Japanese Cut Back Investment in U.S. Real Estate in '89

TIMES STAFF WRITER

Responding in part to increasing criticism of their U.S. real estate purchases, Japanese investors cut back on their 1989 investments, causing the first drop in their explosive rate of spending in five years, according to a report released Monday.

The study by Kenneth Leventhal & Co., an accounting firm that specializes in real estate, also revealed a big increase in residential development projects, mostly in the Southern California area. Investments in hotel and resort properties exceeded office buildings, where investment showed a sharp drop.

Japanese investment in U.S. real estate in 1989, which included Mitsubishi Estate Co.'s purchase of a 51% stake in Rockefeller Center in New York City, declined 11% to $14.77 billion from a record $16.54 billion in 1988, according to the Leventhal study. Cumulative Japanese real estate interests reached $57.65 billion by year's end, up from $42.88 billion in 1988 and the equivalent of about 2% of the U.S. commercial real estate market.

"This is the first year in five years we see a decrease in the amount of investment by the Japanese," said Jack Rodman, managing partner of the Los Angeles office. He attributed the slowdown to a number of factors.

Those factors included increasing Japanese investment in Western Europe in preparation for 1992, when trade barriers within Europe are expected to end. Investment in the Japanese economy also rose, while the number of available U.S. "trophy properties" has declined.

"I think to a certain extent, the slowdown reflects their sensitivity to the acquisition of symbolic or national assets like the Sears Tower or Rockefeller Center," Rodman said. "One of the largest groups to reduce their investments were Japanese life insurance companies, which are closely regulated by the Ministry of Finance, which had advised Japanese companies to be cautious."

As a result, Japanese investment in office buildings fell to $3.33 billion in 1989 from $8.31 billion the year before. Aside from "the Japanese concern about negative publicity," added Jack Barthell, a Leventhal partner, "U.S. institutions also have been outbidding Japanese investors for many properties that have been available." However, on a cumulative basis, 44% of all Japanese real estate investments are in office properties.

Investments in U.S. hotels and resorts totaled $4.16 billion in 1989, up from $3.58 billion.

The greatest shift in preference, however, was to residential development properties, which totaled $2.22 billion. That was triple the amount invested in 1988 and accounted for 15% of total Japanese investment in U.S. real estate in 1989 compared to only 4% in 1988. The study tracked residential projects but does not include purchases of single homes by individual Japanese investors.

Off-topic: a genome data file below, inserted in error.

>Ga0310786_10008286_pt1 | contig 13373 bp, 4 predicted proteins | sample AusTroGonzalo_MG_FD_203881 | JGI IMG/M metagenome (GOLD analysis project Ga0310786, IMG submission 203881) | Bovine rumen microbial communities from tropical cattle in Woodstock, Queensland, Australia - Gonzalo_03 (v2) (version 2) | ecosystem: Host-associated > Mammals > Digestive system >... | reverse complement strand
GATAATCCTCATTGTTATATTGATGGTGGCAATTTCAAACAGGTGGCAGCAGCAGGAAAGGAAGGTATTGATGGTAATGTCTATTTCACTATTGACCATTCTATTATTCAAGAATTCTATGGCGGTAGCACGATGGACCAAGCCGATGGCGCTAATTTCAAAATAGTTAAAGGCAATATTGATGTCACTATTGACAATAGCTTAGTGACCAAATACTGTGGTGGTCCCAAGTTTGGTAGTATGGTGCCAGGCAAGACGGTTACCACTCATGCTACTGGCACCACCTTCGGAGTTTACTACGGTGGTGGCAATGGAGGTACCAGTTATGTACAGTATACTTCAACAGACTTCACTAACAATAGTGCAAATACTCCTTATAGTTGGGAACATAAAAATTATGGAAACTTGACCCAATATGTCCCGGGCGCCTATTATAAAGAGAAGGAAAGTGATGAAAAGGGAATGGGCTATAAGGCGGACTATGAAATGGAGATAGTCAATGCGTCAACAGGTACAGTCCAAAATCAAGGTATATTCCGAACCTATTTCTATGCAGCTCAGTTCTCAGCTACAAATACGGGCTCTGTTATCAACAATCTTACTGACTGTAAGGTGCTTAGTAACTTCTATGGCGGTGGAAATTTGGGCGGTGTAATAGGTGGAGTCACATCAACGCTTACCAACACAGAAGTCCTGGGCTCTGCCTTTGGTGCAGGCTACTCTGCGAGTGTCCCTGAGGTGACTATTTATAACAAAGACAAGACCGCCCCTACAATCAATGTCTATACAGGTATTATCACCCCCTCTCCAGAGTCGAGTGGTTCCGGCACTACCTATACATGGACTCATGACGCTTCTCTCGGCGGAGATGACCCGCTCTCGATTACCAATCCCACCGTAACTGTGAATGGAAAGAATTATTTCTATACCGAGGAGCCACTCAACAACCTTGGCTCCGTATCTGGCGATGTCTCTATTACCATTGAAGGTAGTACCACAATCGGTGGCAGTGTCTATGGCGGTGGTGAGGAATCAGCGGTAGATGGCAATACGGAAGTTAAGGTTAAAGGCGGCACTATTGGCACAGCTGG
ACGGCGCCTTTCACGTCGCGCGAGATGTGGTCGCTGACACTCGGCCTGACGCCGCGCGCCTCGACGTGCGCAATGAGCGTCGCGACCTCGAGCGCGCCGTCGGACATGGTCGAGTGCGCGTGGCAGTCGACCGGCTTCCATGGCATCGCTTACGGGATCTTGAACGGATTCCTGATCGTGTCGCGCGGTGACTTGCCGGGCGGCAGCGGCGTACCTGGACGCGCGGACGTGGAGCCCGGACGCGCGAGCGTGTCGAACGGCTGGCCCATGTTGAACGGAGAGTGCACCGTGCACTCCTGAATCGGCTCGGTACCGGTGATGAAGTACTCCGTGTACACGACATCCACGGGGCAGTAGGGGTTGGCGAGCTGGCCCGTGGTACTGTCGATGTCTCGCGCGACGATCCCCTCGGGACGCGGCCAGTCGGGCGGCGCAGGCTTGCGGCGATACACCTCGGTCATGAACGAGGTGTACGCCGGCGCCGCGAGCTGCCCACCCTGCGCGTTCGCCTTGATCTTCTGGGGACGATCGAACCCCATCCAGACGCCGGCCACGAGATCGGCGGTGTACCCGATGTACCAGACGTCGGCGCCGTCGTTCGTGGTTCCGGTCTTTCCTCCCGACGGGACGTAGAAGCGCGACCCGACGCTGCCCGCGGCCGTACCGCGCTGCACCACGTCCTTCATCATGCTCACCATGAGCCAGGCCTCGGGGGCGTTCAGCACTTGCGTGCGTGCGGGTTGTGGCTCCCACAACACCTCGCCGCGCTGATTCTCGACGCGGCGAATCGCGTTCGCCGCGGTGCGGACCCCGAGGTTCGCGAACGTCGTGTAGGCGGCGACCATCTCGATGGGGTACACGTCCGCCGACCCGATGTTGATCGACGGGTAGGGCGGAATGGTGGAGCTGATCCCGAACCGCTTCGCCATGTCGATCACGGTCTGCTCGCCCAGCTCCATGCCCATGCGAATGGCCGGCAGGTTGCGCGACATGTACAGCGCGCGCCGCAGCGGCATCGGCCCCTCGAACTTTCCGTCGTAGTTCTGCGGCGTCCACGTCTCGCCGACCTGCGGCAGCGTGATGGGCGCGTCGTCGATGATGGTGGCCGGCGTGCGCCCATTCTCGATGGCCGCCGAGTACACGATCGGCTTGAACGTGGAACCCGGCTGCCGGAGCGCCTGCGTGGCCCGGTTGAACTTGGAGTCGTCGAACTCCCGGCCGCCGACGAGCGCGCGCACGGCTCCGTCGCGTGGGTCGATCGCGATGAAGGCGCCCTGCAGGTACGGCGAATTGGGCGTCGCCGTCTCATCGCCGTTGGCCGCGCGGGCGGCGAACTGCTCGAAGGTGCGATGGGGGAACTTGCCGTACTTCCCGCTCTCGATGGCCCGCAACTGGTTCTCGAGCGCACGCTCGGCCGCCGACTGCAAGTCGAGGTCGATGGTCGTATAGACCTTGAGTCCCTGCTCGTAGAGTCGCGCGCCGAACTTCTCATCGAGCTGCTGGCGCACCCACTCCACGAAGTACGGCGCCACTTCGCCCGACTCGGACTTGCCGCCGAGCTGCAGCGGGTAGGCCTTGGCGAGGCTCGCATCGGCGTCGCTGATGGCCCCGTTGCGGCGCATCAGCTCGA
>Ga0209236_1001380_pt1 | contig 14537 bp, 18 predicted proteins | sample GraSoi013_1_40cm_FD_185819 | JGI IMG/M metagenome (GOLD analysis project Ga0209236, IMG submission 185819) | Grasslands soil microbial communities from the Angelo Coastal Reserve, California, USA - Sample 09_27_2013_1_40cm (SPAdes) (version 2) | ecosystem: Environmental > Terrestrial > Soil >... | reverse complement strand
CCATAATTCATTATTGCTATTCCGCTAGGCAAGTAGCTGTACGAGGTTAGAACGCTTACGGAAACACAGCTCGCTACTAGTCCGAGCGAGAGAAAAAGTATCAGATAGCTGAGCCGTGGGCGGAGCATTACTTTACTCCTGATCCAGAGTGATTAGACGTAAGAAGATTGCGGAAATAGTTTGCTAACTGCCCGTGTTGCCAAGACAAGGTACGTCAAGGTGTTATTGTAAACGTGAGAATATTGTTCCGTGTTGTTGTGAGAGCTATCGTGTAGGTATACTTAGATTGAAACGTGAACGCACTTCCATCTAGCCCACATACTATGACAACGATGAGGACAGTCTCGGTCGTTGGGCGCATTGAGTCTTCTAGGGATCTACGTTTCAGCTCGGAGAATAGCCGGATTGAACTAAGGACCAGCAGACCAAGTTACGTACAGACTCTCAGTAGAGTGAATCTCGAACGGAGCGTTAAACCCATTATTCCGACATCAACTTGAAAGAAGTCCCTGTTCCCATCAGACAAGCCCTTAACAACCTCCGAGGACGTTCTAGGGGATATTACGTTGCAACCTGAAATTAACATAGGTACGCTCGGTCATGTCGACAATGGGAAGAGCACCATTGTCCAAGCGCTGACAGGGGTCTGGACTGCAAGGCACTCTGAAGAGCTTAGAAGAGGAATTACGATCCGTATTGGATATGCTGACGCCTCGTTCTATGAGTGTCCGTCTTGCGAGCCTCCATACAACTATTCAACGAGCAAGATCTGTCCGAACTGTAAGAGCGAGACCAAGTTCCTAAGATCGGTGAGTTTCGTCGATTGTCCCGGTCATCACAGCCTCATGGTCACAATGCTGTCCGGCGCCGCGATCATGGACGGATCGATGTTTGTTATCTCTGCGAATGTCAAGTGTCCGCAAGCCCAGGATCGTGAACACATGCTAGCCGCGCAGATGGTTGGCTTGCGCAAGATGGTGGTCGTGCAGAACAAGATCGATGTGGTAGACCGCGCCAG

Nearly two-thirds of the residential investment was concentrated in California. "There has been a huge increase in residential development, mostly in joint venture with U.S. development companies. . . . We believe that Japanese equity may make up for the loss of equity due to the problems with the savings and loans," Rodman said. "It is estimated 50% to 60% of housing development in Southern California was financed by the savings and loan industry. With savings and loans in crisis and new regulations limiting their investment, there will be a huge shortfall."

The study showed that Japanese purchases of raw land jumped by $1 billion in 1989, with more than two-thirds of these acquisitions in Hawaii for planned hotels and resort developments.

Leventhal is projecting Japanese real estate investment in 1990 to range between $13 billion and $16 billion. With the first wave of investment by Japanese life insurance and other large companies peaking, Rodman said, "we are seeing a decisive shift in the type of Japanese investor--a second wave created by swelling numbers of development firms, smaller investors and non-real estate companies."

He added that investments from Taiwan, Hong Kong, South Korea and Australia and some European countries such as Sweden will account for a continued flow of foreign capital into the United States.

The study also revealed that the size of the Japanese deals declined to an average of $50 million, although the actual number of transactions was up.

JAPANESE INVESTMENT IN U.S. REAL ESTATE

INVESTMENT BY PROPERTY TYPE

1987 total in 1987 % 1988 total in 1988 % Property type millions of $ of total millions of $ of total Office $ 5,190 41 % $ 8,310 50 % Hotel/resort 4,570 36 3,577 22 Mixed use 740 6 2,416 15 Residential 1,300 10 702 4 Retail 460 4 644 4 Industrial 30 - 310 2 Land 470 4 302 2 Golf course 10 - 202 1 Other - - 81 - TOTAL $12,770 100 % $16,544 100 %

1989 total in 1989 % Property type $ in millions of total Office $3,331 23 % Hotel/resort 4,158 28 Mixed use 2,184 15 Residential 2,216 15 Retail 350 2 Industrial 305 2 Land 1,321 9 Golf course 394 3 Other 517 4 TOTAL $14,775 100 %

Source: Kenneth Leventhal & Co.

Note: Totals may not add up to 100% due to rounding

Total new annual investment in billions of dollars. 1989: $14.77 billion, down 11% from 1988.

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